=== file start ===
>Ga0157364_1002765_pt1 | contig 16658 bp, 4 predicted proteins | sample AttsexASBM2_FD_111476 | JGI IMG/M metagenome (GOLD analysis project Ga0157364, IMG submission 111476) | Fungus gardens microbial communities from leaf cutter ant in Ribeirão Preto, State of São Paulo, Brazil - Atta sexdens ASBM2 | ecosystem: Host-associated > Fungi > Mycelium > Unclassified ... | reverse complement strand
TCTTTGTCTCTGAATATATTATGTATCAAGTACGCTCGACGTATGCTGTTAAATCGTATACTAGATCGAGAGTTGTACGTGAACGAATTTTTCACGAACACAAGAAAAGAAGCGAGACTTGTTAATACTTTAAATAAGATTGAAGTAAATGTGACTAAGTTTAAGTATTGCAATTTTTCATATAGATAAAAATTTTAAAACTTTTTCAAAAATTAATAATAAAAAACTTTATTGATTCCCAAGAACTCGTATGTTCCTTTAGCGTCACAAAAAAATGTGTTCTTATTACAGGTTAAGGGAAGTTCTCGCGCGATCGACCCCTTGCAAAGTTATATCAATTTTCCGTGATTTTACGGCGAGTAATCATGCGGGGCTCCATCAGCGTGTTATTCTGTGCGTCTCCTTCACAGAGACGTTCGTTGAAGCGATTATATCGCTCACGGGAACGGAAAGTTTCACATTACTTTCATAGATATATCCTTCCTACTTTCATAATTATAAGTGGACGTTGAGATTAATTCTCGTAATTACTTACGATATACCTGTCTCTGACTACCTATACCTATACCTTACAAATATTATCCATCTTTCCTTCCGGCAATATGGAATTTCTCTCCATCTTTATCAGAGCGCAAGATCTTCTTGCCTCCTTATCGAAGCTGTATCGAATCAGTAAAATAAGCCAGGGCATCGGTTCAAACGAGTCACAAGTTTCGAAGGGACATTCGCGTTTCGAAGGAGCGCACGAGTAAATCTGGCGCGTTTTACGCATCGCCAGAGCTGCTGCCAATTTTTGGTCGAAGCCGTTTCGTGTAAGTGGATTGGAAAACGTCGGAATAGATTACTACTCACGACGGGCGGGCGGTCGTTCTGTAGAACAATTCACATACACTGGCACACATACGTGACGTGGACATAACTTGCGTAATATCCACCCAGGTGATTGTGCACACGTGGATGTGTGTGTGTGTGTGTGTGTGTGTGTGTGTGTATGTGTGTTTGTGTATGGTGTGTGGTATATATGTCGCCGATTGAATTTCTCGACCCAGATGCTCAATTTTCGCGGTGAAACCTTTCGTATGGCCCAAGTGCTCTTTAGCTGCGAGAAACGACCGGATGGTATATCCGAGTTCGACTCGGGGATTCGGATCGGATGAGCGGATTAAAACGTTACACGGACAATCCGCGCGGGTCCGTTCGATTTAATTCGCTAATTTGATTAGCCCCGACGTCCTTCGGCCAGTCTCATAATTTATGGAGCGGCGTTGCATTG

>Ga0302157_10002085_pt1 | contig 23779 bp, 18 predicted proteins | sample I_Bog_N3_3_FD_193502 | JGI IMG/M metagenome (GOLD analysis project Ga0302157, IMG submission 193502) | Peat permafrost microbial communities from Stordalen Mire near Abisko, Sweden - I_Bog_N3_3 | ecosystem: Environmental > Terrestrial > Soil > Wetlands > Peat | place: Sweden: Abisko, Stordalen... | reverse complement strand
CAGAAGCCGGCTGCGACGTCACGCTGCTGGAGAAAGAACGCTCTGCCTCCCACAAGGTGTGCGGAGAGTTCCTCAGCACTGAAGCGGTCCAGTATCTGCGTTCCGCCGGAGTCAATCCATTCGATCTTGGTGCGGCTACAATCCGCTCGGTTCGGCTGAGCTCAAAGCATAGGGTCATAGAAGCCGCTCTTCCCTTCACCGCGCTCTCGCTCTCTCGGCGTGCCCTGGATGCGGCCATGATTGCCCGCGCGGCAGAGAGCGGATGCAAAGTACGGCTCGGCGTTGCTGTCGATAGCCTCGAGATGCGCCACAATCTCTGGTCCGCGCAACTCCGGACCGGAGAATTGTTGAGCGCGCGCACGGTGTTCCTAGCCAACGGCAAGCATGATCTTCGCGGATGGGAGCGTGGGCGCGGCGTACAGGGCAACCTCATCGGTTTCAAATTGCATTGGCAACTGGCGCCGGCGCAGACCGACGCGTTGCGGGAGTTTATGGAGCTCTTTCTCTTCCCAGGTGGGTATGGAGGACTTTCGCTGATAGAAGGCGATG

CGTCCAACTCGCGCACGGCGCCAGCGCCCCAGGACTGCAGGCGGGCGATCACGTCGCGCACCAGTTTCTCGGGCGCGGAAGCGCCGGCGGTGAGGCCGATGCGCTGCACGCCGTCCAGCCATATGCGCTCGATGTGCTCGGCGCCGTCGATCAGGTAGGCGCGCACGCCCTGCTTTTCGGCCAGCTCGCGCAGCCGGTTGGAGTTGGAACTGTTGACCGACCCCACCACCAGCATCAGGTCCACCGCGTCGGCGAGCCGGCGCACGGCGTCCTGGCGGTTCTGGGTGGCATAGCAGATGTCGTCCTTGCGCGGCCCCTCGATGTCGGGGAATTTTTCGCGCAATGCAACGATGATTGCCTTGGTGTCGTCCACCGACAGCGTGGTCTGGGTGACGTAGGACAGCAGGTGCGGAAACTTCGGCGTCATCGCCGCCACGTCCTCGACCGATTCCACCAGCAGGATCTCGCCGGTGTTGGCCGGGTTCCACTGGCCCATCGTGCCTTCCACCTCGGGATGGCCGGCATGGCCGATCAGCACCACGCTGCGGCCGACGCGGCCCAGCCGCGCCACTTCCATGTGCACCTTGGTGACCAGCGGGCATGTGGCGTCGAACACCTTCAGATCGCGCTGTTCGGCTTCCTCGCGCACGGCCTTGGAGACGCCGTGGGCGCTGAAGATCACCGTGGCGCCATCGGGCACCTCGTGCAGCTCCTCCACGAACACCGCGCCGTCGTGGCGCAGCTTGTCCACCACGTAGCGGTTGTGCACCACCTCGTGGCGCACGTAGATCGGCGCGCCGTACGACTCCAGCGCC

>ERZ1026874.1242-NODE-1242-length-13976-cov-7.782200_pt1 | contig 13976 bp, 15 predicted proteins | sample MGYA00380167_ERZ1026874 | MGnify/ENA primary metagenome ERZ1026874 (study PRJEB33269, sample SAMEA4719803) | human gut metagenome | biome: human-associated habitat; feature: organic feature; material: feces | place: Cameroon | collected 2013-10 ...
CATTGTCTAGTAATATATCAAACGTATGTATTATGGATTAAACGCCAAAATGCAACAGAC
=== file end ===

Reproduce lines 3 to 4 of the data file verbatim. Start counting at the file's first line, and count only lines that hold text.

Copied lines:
>Ga0302157_10002085_pt1 | contig 23779 bp, 18 predicted proteins | sample I_Bog_N3_3_FD_193502 | JGI IMG/M metagenome (GOLD analysis project Ga0302157, IMG submission 193502) | Peat permafrost microbial communities from Stordalen Mire near Abisko, Sweden - I_Bog_N3_3 | ecosystem: Environmental > Terrestrial > Soil > Wetlands > Peat | place: Sweden: Abisko, Stordalen... | reverse complement strand
CAGAAGCCGGCTGCGACGTCACGCTGCTGGAGAAAGAACGCTCTGCCTCCCACAAGGTGTGCGGAGAGTTCCTCAGCACTGAAGCGGTCCAGTATCTGCGTTCCGCCGGAGTCAATCCATTCGATCTTGGTGCGGCTACAATCCGCTCGGTTCGGCTGAGCTCAAAGCATAGGGTCATAGAAGCCGCTCTTCCCTTCACCGCGCTCTCGCTCTCTCGGCGTGCCCTGGATGCGGCCATGATTGCCCGCGCGGCAGAGAGCGGATGCAAAGTACGGCTCGGCGTTGCTGTCGATAGCCTCGAGATGCGCCACAATCTCTGGTCCGCGCAACTCCGGACCGGAGAATTGTTGAGCGCGCGCACGGTGTTCCTAGCCAACGGCAAGCATGATCTTCGCGGATGGGAGCGTGGGCGCGGCGTACAGGGCAACCTCATCGGTTTCAAATTGCATTGGCAACTGGCGCCGGCGCAGACCGACGCGTTGCGGGAGTTTATGGAGCTCTTTCTCTTCCCAGGTGGGTATGGAGGACTTTCGCTGATAGAAGGCGATG